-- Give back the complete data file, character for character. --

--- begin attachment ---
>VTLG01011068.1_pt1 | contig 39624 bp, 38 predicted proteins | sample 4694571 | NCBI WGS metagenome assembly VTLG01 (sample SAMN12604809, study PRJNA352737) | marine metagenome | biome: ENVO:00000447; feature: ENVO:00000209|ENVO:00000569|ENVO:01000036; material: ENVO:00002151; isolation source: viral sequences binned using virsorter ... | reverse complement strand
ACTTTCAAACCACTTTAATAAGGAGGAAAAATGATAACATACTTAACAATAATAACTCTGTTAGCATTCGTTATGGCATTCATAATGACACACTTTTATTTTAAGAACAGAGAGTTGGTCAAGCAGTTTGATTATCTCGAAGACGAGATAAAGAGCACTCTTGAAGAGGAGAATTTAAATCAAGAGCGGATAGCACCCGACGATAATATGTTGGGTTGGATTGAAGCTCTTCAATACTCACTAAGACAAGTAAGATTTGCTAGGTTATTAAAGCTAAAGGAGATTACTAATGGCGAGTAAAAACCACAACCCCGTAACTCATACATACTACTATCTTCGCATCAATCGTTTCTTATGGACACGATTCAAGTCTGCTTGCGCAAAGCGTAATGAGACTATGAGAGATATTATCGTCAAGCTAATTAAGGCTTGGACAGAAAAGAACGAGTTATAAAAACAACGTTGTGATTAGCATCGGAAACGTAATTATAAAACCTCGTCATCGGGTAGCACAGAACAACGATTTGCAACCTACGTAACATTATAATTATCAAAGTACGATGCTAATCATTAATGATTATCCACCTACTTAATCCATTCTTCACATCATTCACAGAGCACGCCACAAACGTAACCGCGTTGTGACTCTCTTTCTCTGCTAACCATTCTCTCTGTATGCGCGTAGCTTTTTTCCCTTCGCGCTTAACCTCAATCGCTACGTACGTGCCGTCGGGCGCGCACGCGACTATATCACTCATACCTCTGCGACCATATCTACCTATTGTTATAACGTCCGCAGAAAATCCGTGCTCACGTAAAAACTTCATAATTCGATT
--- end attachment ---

>VTLG01011068.1_pt1 | contig 39624 bp, 38 predicted proteins | sample 4694571 | NCBI WGS metagenome assembly VTLG01 (sample SAMN12604809, study PRJNA352737) | marine metagenome | biome: ENVO:00000447; feature: ENVO:00000209|ENVO:00000569|ENVO:01000036; material: ENVO:00002151; isolation source: viral sequences binned using virsorter ... | reverse complement strand
ACTTTCAAACCACTTTAATAAGGAGGAAAAATGATAACATACTTAACAATAATAACTCTGTTAGCATTCGTTATGGCATTCATAATGACACACTTTTATTTTAAGAACAGAGAGTTGGTCAAGCAGTTTGATTATCTCGAAGACGAGATAAAGAGCACTCTTGAAGAGGAGAATTTAAATCAAGAGCGGATAGCACCCGACGATAATATGTTGGGTTGGATTGAAGCTCTTCAATACTCACTAAGACAAGTAAGATTTGCTAGGTTATTAAAGCTAAAGGAGATTACTAATGGCGAGTAAAAACCACAACCCCGTAACTCATACATACTACTATCTTCGCATCAATCGTTTCTTATGGACACGATTCAAGTCTGCTTGCGCAAAGCGTAATGAGACTATGAGAGATATTATCGTCAAGCTAATTAAGGCTTGGACAGAAAAGAACGAGTTATAAAAACAACGTTGTGATTAGCATCGGAAACGTAATTATAAAACCTCGTCATCGGGTAGCACAGAACAACGATTTGCAACCTACGTAACATTATAATTATCAAAGTACGATGCTAATCATTAATGATTATCCACCTACTTAATCCATTCTTCACATCATTCACAGAGCACGCCACAAACGTAACCGCGTTGTGACTCTCTTTCTCTGCTAACCATTCTCTCTGTATGCGCGTAGCTTTTTTCCCTTCGCGCTTAACCTCAATCGCTACGTACGTGCCGTCGGGCGCGCACGCGACTATATCACTCATACCTCTGCGACCATATCTACCTATTGTTATAACGTCCGCAGAAAATCCGTGCTCACGTAAAAACTTCATAATTCGATT